Turkey has suffered chronic macroeconomic instability over the last twenty five years. Has this affected economic growth? This study investigates the growth experience of Turkey from 1963 to 1999 and using econometric techniques, analyses the empirical relationships between macro-economic instability, public investment, private investment and growth in Turkey during this period. The paper extends its empirical analysis by also looking at the infrastructural component of public investment.
The paper argues that political instability and polarisation, and the strategic behavior of policy makers or the interactions among them, may have harmful effects on macroeconomic stability, public investment and economic growth for long periods of time.
The main conclusion of the paper is that the chronic and increasing macroeconomic instability of the Turkish economy has seriously affected the capital formation and hence growth. The paper also finds that:
.there was no significant effect of public infrastructural investment on private investment in the long run.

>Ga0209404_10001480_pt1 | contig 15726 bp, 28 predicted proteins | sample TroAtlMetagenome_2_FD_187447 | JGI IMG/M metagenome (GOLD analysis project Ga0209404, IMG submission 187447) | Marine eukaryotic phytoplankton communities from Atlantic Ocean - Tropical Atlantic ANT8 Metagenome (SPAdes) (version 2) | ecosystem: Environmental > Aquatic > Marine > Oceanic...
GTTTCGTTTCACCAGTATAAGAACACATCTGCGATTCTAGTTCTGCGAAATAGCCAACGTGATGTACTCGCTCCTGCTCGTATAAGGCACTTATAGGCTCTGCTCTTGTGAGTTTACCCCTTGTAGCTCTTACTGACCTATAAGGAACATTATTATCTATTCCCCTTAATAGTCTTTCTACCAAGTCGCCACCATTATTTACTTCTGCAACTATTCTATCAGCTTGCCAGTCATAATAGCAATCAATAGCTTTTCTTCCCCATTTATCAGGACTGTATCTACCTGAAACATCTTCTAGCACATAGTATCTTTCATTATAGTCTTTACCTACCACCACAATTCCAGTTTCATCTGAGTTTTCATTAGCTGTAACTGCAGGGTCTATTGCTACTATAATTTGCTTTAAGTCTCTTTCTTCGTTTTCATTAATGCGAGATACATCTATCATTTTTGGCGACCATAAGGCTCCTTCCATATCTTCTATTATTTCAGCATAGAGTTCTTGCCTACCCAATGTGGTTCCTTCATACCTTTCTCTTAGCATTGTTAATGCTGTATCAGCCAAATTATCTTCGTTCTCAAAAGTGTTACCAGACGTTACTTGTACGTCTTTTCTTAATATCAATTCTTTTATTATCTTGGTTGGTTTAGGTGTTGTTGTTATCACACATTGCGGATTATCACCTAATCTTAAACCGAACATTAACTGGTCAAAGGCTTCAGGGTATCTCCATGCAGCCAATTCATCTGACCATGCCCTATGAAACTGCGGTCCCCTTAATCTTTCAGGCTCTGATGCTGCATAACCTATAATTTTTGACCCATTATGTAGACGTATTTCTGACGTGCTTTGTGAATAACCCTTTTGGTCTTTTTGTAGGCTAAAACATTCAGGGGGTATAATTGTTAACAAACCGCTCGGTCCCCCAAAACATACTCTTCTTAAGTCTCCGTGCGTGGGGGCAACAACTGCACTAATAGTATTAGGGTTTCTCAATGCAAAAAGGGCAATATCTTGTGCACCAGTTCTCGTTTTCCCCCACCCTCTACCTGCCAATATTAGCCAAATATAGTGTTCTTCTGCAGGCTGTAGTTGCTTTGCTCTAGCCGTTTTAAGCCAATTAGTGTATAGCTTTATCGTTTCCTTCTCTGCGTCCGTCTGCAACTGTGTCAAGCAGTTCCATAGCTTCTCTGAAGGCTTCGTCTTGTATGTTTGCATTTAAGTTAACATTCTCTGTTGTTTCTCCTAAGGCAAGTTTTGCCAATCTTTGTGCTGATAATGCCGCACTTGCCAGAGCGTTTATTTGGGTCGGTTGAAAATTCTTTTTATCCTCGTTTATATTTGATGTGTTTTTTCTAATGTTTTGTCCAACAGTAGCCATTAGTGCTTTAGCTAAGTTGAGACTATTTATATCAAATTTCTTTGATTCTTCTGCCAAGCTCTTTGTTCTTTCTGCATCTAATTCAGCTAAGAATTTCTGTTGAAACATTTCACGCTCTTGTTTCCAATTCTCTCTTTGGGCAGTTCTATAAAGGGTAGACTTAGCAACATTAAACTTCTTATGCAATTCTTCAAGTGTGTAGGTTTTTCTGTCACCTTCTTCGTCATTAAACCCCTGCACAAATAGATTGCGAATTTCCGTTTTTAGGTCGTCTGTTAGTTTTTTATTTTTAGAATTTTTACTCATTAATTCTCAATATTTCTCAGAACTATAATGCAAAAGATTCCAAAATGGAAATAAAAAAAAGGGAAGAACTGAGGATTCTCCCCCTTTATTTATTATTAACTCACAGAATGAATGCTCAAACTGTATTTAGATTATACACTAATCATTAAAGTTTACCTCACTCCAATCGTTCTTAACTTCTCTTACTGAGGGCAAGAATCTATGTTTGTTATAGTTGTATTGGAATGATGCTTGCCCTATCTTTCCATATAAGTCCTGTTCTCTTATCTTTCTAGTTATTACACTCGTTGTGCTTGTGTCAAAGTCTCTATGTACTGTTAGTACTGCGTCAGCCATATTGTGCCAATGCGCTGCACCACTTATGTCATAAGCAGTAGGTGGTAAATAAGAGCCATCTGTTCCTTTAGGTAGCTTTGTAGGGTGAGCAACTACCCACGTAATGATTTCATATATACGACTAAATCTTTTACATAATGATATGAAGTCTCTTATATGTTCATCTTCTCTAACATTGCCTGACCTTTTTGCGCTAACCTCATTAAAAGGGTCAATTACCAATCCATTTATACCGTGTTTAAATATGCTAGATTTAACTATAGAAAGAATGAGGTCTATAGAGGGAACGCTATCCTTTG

.there is some evidence of complementarities between private and public investment over the short and medium run.
In light of these results, the paper suggests that chronic macro-economic instability seems to have become a serious impediment to public investment in Turkey.
Following this econometric study, the paper makes the following policy recommendations:
the government of Turkey should continue the current stabilisation program to restore macroeconomic stability, as soon as possible
the composition of fiscal adjustment matters, therefore policy makers have to be careful in their decisions concerning the components of public spending that would bear the burden of fiscal adjustment. For example, if governments reduced public capital spending (especially infrastructural spending) instead of current spending, this would harm capital accumulation and economic growth.